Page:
One of the biggest issues with old, American-made roadsters is the fact that many had a now-obsolete rim and tire size, 26 x 1.375. While these tires at first glance seem like regular, 26 x 1 3/8 tires as you would find on millions of English bikes (the Raleigh Sports in particular), this is actually a totally different rim and tire.


26 x 1.375 has a bead seat of 599 mm, whereas the common English size is only 590 mm. The result is that English bike tires won't fit an old, US lightweight with the 599 rims.

One trick is to try to slip Schwinn roadster tires onto the 599 mm rim. These are 26 x 1 3/8 x 1 1/4 and are 597 mm tires. This is very close to 599. However, the fit only works on some wheels. 599 rims with low side walls seem to work best.

Unfortunately, the rims on this bike have relatively high side walls and seem to allow the use of both a coaster brake and caliper rim brakes. The low side wall tires from the period appear to be made only for the coaster brake. The result is that the rims on the Westfield Sports Roadster simply will not allow me to slip the 597 tire over the side wall. I spent over an hour trying various methods to slip the tire on. No luck.

I am not interested in running 70 or 75 year old tires on this bike. Many of these old tires have dry rubber that cracks under stress. Actually, that is a "best case" failure because you can see it coming. The worst case is a tire with a hidden rot in the cotton chords, which then delaminates during a ride without much warning. This is much less common than cracking rubber, but still possible. The bottom line is that I always put fresh rubber on an old bike.

The Basic Durability Test Must be Passed


Every bicycle I re-build needs to be able to withstand what I call the "basic durability test". This test involves the bike being able to withstand a 1 hour ride on pavement of "average local condition" five days per week. This amounts to about 60 miles in a week, if I ride at an average of 12 mph. This is not particularly fast, but taking into account stops at lights and signs, it's what I would call an "average" ride. I just don't think 75 year old tires would hold up under such a test, so I put fresh rubber on all my bikes. This includes tires, tubes, and brake pads (where we have hand brakes).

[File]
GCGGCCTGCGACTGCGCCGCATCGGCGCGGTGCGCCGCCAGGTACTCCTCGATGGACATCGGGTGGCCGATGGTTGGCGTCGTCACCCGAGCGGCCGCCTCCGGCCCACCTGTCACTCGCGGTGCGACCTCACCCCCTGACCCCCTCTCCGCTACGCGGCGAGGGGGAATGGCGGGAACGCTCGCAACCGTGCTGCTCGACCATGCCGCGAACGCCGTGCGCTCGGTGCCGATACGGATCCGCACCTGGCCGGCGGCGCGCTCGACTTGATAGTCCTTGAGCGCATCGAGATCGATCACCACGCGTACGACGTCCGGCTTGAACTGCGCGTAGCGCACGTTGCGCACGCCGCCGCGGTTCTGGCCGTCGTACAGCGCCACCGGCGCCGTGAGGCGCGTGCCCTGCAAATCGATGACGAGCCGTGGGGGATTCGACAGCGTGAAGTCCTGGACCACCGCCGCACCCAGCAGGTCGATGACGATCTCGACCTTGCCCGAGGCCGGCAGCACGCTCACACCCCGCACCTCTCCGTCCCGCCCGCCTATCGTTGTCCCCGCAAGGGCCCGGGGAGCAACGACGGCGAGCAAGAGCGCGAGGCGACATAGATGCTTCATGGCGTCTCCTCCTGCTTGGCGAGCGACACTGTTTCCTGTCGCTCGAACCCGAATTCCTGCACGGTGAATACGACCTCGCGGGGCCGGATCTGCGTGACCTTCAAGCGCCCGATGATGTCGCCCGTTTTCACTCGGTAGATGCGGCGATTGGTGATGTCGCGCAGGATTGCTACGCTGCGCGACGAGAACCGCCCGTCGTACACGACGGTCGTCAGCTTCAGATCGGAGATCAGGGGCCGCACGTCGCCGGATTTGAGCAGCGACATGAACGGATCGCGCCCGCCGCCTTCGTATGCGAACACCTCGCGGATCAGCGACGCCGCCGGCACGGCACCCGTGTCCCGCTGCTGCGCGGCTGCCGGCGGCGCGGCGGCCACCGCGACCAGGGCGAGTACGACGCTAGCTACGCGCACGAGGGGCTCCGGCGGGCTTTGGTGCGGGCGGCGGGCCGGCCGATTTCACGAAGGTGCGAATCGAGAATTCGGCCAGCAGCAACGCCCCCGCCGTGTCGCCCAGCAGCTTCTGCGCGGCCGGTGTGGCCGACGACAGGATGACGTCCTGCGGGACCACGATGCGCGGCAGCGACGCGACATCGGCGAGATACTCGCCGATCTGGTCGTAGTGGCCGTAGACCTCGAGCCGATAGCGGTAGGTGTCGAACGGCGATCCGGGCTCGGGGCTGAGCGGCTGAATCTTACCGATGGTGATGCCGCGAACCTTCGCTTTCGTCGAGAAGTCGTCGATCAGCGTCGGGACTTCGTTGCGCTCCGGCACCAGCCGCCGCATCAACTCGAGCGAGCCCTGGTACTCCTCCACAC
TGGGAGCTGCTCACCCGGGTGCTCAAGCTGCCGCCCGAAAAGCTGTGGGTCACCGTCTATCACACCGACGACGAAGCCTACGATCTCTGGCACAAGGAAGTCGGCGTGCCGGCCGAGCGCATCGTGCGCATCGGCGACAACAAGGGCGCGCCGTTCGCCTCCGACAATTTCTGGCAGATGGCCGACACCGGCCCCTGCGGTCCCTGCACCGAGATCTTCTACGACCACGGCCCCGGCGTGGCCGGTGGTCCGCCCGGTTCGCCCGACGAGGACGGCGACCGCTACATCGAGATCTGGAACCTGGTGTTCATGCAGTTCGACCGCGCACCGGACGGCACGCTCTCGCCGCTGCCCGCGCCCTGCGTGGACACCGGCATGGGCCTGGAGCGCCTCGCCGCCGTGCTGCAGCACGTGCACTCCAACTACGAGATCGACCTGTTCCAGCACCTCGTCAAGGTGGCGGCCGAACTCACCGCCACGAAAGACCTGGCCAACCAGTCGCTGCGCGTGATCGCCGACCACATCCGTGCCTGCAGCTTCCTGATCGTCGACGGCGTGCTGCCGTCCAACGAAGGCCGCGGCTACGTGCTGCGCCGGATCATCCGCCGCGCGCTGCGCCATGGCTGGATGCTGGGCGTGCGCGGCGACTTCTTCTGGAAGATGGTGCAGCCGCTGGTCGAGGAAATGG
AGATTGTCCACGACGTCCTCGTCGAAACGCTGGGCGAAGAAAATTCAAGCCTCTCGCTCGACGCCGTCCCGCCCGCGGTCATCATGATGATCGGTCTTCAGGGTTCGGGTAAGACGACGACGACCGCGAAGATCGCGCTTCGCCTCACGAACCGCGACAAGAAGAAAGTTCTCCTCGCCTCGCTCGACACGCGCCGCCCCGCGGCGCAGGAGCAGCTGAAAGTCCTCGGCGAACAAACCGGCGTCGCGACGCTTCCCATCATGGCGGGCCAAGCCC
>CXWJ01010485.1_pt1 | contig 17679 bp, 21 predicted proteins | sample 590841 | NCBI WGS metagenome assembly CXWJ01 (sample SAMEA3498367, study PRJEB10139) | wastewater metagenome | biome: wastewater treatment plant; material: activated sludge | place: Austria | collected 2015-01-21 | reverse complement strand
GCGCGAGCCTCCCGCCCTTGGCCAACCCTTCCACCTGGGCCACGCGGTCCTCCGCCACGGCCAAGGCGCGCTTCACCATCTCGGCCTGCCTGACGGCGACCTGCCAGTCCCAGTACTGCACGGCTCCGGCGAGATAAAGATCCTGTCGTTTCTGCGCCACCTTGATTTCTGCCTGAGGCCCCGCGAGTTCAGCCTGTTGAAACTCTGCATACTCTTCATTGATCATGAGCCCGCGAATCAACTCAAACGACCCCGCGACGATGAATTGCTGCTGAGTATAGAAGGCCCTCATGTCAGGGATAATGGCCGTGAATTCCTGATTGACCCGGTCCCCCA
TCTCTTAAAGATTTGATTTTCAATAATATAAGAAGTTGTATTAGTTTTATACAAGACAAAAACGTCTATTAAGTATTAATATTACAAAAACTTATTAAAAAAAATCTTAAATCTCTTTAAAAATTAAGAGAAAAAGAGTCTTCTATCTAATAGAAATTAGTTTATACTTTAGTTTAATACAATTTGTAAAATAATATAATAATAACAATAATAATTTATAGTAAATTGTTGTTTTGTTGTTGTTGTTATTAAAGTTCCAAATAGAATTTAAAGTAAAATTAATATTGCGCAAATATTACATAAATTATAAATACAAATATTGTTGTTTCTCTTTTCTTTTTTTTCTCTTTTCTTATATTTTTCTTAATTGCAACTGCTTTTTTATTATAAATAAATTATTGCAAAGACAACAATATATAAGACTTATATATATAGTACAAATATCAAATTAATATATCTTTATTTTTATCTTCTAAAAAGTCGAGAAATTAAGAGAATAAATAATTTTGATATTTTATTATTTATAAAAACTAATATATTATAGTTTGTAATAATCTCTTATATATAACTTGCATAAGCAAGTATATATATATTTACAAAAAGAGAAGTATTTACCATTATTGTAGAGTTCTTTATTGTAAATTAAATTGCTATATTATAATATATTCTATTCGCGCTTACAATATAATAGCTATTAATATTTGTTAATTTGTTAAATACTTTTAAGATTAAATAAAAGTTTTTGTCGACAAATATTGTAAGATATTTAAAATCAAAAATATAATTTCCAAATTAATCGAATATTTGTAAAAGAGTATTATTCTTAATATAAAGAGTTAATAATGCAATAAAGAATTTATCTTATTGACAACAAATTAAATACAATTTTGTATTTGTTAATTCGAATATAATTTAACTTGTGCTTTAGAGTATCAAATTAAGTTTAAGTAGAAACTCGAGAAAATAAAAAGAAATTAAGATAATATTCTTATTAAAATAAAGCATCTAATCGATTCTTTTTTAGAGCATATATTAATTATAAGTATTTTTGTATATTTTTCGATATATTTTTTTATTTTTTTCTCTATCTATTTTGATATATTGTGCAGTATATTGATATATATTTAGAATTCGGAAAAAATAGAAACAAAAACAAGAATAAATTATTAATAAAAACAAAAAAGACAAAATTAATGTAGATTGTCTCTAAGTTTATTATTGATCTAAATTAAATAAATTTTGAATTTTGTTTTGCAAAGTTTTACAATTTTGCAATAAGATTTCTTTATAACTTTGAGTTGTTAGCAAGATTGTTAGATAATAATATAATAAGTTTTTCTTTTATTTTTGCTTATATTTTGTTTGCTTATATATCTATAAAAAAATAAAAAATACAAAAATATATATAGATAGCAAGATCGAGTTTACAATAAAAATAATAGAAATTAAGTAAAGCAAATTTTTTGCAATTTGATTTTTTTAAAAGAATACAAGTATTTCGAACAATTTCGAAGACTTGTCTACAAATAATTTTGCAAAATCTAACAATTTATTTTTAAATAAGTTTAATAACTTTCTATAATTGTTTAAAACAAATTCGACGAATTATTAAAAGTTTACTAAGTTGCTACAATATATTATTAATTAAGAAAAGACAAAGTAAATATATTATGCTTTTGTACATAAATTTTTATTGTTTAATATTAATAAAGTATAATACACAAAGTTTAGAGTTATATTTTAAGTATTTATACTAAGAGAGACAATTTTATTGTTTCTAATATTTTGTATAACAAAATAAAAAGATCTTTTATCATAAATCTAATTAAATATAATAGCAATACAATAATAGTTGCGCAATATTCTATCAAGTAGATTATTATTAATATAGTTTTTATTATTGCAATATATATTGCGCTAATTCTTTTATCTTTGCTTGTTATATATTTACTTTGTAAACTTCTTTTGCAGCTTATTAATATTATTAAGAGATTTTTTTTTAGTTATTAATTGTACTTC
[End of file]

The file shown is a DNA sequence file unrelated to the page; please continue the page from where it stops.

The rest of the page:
Time to Source Rims


I now need to source a rim that takes 590 (preferably) or 597 mm tires, but retains a profile very close to the original rims. The spokes for the original rims are just a hair short, even though they are stock and original to the bike. My plan is to source a rim very close to the original profile, but perhaps a hair smaller. This would allow reuse of the original spokes and hubs, but a simple swap of the rims. The idea here is to get as much originality, but allow the use of modern, new tires. I have a couple ideas, which I will pursue this coming week.

Saturday, June 6, 2015

Westfield Sports Roadster Continues (1940?)

I did some work on the Sports Roadster this weekend- lots of little assembly of fenders, braces, reflector. I am basically assembling the bike into a handful of components for easier assembly when the time comes.


I also found that the serial appears to start with the letter "E" rather than "L" on further inspection. One of the tires also had a 1940 date code in it. I am leaning toward this being a 1940 bike rather than a 1947 at this point. Either way, it's a very nice, interesting example of an early modern "lightweight" roadster of American production.

Here is the New Departure Model D hub in its "guts form". You can see the stationary and mobile discs that rub together when you pedal backwards to slow the wheel.


The bottom bracket set is curious. Rather than featuring a "drive pin" like most one piece cranks, the crank axle itself is tapered and the sprocket "keys in" over the tapered section. The teeth on the sprocket are of a "blunt" profile, but the sprocket is still standard width.



No summery day is complete without a bike ride. This 1949-50 Columbia Three Star Deluxe is perfect for a warm day of light travel and riding. This one also has a New Departure Model D- a simple, but effective brake.